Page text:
Lloyd Thornburg and the crew of his blood orange Gunboat 66 Phaedo came from behind in the final hours of the 2015 Transpac to win the Multihull Divison 0 of the classic biannual race. And Thronburg admits the win is just a little sweeter since he and his team had to come all they way back from being dismasted in the 2013 Transpac

Elapsed times were short of record pace, but still a great achievement in a difficult race

Honolulu, HI – The Barn Door Trophy is made from a large ornately-carved piece of Hawaiian Koa wood, and is an iconic symbol of excellence for the Transpac: many of the most famous racing yachts in the world of offshore sailing have their names inscribed on the brass plaques around its perimeter.

In 2009 when the existing course record was smashed by over a day by Neville Crichton’s canting-keeled Alfa Romeo, Transpac YC recognized that this class of designs was unique and needed its own trophy, so the Merlin Trophy was born to honor the boat that did so much to encourage high-speed offshore-capable design.

Four other finishers expected tonight, overall corrected time winner in doubt, Wild Oats may also arrive tonight as fastest elapsed time yacht

Honolulu, HI – With an elapsed time of 10d 20h 1m 12s, Harry Zanville’s Santa Cruz 37 Celerity was the first entry to cross the finish line at Diamond Head in the pre-dawn hours this morning in the 48th biennial LA-Honolulu Transpac.

Celerity’s crew included Zanville and Michael Downing, Tom Jenkins, Eric Kownacki, Robert Martin, and Thomas Ripard.

Saturday starters overtaking Thursday starters in continued light air, while Monday starters are on final approach towards Hawaii; trash starting to appear in the course area
San Pedro, CA - The three fleets defined by their start days started to converge into two over the past two days in the 48th running of the LA-Honolulu Transpac. This biennial 2225-mile classic ocean race is organized by the Transpacific YC.

Most of the first wave of starters continue to enjoy conditions that while punctuated by occasional squalls are still getting them downwind and towards Hawaii at a reasonable pace. Current elapsed time leader of this pack is Harry Zanville's Division 7 Santa Cruz 37 Celerity, who on the tracker (delayed by 6 hours) is shown to be only 425 miles to the finish. At about 200 miles/day they are therefore expected sometime on Friday morning.

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Blogs from the Boats

DAY 12: Shark Gazers and Alien Watch

“It ain’t no J Crew ad out there, honey.” - Elizabeth

At any given moment, a sailor can make any number of mistakes, ranging from the dangerous (grabbing a running halyard), to the humorous (Scott inflating his PFD while sliding into the nav station). Today, we discovered we’d committed mistake perfection: We’d filled Hokahey’s water tanks too high.

After some 2225 miles of ocean racing, we just about have the finish line in sight!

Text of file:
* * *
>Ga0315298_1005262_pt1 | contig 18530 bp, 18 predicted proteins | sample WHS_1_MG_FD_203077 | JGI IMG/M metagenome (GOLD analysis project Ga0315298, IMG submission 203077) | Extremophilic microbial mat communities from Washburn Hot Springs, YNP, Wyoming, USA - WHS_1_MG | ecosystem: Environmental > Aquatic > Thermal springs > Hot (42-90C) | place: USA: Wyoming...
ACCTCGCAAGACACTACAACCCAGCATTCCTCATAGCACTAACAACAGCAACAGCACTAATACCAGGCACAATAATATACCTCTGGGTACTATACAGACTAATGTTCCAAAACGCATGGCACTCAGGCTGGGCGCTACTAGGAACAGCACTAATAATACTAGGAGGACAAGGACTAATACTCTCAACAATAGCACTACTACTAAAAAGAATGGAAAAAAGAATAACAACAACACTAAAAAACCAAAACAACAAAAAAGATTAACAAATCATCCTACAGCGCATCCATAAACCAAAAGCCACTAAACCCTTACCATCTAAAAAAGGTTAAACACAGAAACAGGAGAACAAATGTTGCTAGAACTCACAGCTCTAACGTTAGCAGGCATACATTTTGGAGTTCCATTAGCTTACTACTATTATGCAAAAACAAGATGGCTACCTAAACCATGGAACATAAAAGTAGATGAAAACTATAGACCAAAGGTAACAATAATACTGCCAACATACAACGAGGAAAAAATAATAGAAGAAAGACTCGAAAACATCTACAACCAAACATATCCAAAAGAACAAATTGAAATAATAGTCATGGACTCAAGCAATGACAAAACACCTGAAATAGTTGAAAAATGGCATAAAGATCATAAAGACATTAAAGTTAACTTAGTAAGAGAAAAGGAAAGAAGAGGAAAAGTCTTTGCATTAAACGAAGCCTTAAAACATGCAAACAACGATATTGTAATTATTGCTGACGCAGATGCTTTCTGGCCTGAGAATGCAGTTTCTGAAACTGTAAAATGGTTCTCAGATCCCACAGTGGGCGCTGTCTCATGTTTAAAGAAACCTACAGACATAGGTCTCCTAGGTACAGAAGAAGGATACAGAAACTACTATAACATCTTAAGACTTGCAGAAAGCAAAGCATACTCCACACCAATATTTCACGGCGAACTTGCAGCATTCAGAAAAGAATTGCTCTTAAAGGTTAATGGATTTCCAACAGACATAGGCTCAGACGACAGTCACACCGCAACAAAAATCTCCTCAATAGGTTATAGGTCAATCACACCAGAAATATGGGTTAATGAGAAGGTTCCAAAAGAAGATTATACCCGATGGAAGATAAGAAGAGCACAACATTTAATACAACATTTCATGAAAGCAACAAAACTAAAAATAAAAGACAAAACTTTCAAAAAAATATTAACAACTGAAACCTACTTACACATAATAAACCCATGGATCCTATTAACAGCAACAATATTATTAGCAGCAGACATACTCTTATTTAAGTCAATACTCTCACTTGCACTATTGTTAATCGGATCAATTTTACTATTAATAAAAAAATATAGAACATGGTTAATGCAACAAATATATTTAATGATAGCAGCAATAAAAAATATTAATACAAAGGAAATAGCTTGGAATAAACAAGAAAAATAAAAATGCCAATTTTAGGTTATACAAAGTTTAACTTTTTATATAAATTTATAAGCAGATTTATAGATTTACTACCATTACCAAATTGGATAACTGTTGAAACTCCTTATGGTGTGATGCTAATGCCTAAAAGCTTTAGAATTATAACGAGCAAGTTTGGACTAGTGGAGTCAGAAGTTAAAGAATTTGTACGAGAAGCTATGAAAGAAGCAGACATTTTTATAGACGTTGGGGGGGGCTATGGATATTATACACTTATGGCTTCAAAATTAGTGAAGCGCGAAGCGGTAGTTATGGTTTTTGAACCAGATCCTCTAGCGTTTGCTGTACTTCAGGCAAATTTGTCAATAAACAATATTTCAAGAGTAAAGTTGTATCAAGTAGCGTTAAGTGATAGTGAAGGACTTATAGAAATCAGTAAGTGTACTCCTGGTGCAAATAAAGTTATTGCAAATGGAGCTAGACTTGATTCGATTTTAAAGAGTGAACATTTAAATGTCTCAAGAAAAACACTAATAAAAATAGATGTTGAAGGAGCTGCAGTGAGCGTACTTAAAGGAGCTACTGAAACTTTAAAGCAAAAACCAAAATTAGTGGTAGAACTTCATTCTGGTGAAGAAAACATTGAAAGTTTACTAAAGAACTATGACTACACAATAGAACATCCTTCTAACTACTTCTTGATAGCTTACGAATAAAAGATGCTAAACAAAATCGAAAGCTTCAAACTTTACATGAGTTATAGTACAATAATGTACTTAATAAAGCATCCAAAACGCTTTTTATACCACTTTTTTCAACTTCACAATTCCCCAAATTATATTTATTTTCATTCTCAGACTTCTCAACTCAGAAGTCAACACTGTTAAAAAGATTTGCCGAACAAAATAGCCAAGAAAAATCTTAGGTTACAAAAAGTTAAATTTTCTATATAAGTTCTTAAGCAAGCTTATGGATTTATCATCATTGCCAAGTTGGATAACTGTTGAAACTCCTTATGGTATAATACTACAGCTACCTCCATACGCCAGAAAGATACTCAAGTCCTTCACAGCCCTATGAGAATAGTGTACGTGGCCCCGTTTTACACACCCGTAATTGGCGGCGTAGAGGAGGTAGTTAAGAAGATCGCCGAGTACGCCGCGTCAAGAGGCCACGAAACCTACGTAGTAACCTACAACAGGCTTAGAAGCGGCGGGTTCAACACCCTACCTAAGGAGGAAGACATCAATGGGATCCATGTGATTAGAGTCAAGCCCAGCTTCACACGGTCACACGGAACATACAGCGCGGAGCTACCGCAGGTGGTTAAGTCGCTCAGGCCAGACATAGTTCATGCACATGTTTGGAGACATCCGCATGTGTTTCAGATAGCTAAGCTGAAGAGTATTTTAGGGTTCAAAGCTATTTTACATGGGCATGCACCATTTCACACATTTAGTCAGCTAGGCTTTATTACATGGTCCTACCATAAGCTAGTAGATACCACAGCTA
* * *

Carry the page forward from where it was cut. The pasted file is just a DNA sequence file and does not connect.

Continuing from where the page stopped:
Well, here aboard Hula Girl we certainly had our trials and tribulations on this one. The light and difficult conditions for the first days of the race made for some really tough going. Then I got us stuck in a lane too far south where we simply didn't have the wind that our competitors to the north had. But, as strange as it may sound, as we sail for the finish line now, coming around the eastern end of Oahu into the Molokai Channel with preparations beginning for the final gybe towards Diamond Head, I don't think I would risk changing much about this race.

Hey all friends and family, just a bit overdue in getting out a report from onboard Hula Girl in the 2015 Transpac, but here we go.

So after our slow start and getting pinned in the funk- wind plagued southern lane on the way to Hawaii, we finally managed to get out and into the Trades. And man, is it nice. We have had beautiful days of great sailing in winds mostly 18- 22 knots. The squall activity has been mostly light, with the busiest night having been Friday night. But even then, the mid to high 20s what the breeziest we saw

"We protect the NORTH! Dare to come past the 33 latitude, we will find you and lee bow you!" - Groggy pit man

Glorious wind! We savored the feeling of it whipping around our ears and pushing us across the Pacific. Our northern route around Hurricane Dolores' dead zone was longer and colder, but after two days without breeze we felt like 11-yr-olds earning back Xbox privileges after a long period of confiscation. Hokahey was back.

The crew took turns at the helm, competing with each other for fastest driving time. We maneuvered the boat to surf northern swells. Spray flew across deck. Elizabeth and G4 were tied in first place for most of today, with a high speed of 13.2 knots. At dusk, JT pushed Hokahey to 13.3 knots. Just when we were about to award him Top Gun title, 19-year-old Connor surprised everyone with a speed of 14.3 knots. Not too shabby for a young scallywag, eh?